Following the Covid crisis, the money supply grew at historically high rates in the euro area and in the United States in 2020, before reverting to a more moderate growth trend in 2021. These developments were due to significant money creation by central banks and commercial banks, supported by purchases of government securities. In parallel, government debt issuance also reached peak levels amid efforts to cope with the consequences of the health crisis. This article explains the main mechanisms driving these developments and explores the relationship between this additional monetary creation and the price level.
Between 2019 and 2020, the growth rate of the money supply (M3, a broad aggregate capturing potential transfers between liquid assets, see definition in the appendix) in the euro area increased markedly from 5% to approximately 12%, corresponding to an annual flow of EUR 1,589 billion. This 7 percentage point (pp) increase over one year was the fastest ever recorded since the euro’s inception. An even more pronounced increase was observed in the United States, where the M2 growth rate climbed from roughly 5% to 25% (see Chart 1). This sustained pace of money expansion has raised concerns among economists about possible inflationary pressures.
Monetary dynamics in 2020 were primarily fuelled by the fiscal response to the Covid crisis, which was itself facilitated by large-scale purchases of government debt securities by monetary financial institutions (MFIs), and, in particular, by central banks. The unique nature of this period is highlighted by the subsequent normalization trend that began in early 2021, as the annual growth rate eased to approximately 7% in the euro area in December 2021. This article explains the main mechanisms driving these developments and explores the relationship between this additional monetary creation and the price level, with a focus on the initial phase of the crisis, which featured the most pronounced developments.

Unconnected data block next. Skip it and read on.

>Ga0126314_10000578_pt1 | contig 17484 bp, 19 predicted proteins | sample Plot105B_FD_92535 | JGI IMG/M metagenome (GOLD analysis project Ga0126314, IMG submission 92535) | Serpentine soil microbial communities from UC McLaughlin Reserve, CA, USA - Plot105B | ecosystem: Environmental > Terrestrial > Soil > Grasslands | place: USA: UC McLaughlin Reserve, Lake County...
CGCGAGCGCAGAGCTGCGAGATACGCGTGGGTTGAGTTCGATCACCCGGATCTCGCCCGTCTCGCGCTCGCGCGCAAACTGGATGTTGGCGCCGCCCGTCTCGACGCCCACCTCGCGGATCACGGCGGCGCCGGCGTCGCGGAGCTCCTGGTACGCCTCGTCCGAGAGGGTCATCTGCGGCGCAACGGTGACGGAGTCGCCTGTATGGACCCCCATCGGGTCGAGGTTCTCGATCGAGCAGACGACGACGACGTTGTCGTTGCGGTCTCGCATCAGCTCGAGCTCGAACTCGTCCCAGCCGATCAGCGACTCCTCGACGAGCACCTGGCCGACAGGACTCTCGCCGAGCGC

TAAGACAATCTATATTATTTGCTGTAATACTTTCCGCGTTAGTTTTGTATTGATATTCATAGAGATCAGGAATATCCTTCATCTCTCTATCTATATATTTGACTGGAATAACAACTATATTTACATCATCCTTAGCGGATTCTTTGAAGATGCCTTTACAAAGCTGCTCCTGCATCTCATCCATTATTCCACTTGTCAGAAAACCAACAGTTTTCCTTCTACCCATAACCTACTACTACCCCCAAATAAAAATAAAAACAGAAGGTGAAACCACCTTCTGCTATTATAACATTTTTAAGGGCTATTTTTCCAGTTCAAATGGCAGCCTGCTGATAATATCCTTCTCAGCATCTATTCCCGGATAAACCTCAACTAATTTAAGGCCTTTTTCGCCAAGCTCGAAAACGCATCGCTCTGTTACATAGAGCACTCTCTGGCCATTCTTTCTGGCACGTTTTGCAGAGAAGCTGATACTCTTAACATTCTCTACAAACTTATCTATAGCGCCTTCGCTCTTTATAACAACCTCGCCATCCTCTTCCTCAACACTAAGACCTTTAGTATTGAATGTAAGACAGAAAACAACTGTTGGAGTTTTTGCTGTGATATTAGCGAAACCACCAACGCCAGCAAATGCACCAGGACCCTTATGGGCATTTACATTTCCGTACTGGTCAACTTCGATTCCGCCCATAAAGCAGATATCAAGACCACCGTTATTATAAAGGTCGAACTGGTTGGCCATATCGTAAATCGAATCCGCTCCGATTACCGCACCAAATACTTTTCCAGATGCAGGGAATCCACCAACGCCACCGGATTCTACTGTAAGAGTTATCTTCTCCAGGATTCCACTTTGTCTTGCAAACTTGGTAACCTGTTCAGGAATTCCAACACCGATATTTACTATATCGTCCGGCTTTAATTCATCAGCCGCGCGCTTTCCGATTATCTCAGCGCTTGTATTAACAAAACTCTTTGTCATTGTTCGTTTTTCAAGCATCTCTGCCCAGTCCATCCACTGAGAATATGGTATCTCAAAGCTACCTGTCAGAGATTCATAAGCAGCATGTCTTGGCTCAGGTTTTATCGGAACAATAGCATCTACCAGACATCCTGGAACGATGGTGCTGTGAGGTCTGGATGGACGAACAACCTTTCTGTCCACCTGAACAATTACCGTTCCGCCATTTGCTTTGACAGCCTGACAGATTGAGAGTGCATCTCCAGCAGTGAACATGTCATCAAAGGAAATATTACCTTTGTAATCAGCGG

Strong growth in deposits held by households and non-financial corporations
In the euro area, the money supply (or broad money) is defined as the sum of all banknotes and coins, deposits and short-term debt securities and money market fund shares/units held by resident agents other than MFIs and central government. The money supply is recorded on the liabilities side of the MFI balance sheet. The deposits of non-financial corporations (NFCs) grew the most over the recent period in the euro area, followed by household deposits. In 2020, the growth rate of deposits was fairly similar across euro area countries, with the exception of France, where it was much higher, echoing a pattern seen in 2017 (see Box 1).
Euro area NFCs accumulated deposits of EUR 518 billion in 2020, including EUR 445 billion in the first three quarters of the year. ...
Updated on: 03/10/2022 09:33